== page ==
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Pulsed extremely low-frequency magnetic fields stimulate microvesicle release from human monocytic leukaemia cells

Stratton, Dan; Lange, Sigrun; Inal, Jameel M.

Authors

Sigrun Lange

Jameel M. Inal



Abstract

Microvesicles are released from cell surfaces constitutively during early apoptosis or upon activation with various stimuli including sublytic membrane attack complex (MAC). This study shows that an alternating current, pulsed, extremely low-frequency electromagnetic field (0.3 μT at 10. Hz, 6. V AC) induced transient plasma membrane damage that allowed calcium influx. This in turn caused a release of stimulated microvesicles (sMV). When extracellular calcium was chelated with EGTA, sMV biogenesis initiated by ELFMF was markedly reduced and the reduction was less than when the stimulation was the deposition of sublytic MAC. This suggested that pulsed ELFMF resulted in transcellular membrane pores causing organelles to leak additional calcium into the cytoplasm (which EGTA would not chelate) which itself can lead to sMV release. © 2012 Elsevier Inc.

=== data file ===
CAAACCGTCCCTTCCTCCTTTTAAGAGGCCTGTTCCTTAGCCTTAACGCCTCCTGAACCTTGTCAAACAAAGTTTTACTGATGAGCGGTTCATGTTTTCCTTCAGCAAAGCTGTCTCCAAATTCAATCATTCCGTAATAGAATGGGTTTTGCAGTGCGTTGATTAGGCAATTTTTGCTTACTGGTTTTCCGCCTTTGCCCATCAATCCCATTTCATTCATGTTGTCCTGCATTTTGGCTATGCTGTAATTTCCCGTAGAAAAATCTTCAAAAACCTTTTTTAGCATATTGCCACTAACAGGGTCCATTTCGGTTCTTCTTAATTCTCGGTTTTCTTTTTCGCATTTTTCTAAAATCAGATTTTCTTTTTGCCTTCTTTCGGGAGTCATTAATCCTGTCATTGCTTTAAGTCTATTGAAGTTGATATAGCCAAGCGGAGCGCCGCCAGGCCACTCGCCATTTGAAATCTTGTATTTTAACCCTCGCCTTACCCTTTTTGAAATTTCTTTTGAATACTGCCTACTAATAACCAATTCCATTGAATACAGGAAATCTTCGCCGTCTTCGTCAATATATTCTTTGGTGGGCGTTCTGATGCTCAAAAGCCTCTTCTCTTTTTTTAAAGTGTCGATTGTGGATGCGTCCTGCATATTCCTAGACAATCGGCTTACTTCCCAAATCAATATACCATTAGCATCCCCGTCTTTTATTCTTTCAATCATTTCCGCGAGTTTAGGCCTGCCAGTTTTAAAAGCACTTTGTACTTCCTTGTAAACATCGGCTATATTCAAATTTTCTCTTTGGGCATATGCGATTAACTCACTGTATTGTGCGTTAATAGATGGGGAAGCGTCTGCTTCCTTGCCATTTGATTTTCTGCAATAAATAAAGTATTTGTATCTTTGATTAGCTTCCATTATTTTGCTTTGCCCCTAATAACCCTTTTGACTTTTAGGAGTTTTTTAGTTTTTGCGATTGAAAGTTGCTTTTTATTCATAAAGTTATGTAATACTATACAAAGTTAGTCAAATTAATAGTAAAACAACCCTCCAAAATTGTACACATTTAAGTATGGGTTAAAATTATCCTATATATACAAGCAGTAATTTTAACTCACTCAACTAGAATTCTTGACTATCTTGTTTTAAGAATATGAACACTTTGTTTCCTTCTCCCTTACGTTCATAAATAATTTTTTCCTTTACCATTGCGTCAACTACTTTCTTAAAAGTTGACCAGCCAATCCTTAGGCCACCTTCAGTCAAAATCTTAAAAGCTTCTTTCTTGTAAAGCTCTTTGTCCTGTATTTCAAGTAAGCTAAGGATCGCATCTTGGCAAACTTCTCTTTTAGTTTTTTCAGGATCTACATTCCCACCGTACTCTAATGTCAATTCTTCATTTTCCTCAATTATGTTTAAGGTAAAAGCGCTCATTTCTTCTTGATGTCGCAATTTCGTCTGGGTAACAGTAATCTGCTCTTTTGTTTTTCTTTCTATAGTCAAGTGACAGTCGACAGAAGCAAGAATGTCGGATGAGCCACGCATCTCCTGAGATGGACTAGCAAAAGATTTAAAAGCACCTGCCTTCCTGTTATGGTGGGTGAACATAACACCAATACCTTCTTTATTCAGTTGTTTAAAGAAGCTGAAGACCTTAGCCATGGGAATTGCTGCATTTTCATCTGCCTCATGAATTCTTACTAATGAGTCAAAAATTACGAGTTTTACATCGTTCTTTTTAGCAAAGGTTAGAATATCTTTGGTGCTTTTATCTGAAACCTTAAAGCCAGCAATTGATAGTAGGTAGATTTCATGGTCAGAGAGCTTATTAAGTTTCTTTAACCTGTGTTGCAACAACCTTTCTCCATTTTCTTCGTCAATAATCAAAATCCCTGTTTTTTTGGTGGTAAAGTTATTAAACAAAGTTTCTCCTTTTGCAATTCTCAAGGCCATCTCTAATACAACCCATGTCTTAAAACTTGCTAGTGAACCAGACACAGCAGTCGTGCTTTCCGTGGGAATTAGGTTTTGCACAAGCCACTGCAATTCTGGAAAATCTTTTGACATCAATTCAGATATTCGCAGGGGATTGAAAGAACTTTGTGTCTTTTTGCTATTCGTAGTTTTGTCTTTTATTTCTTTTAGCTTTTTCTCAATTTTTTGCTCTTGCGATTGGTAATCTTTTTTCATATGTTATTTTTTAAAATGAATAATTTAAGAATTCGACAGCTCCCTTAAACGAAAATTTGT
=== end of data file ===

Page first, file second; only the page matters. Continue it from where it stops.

Journal Article Type Article
Publication Date Jan 11, 2013
Journal Biochemical and Biophysical Research Communications
Print ISSN 0006-291X
Electronic ISSN 1090-2104
Publisher Elsevier
Peer Reviewed Peer Reviewed
Volume 430
Issue 2
Pages 470-475
APA6 Citation Stratton, D., Lange, S., & Inal, J. M. (2013). Pulsed extremely low-frequency magnetic fields stimulate microvesicle release from human monocytic leukaemia cells. Biochemical and biophysical research communications, 430(2), 470-475. doi:10.1016/j.bbrc.2012.12.012
DOI https://doi.org/10.1016/j.bbrc.2012.12.012
Keywords Extremely low-frequency magnetic field; Stimulated microvesicle; Calcium homeostasis; Plasma membrane
Publisher URL https://www.sciencedirect.com/science/article/pii/S0006291X12023406?via%3Dihub
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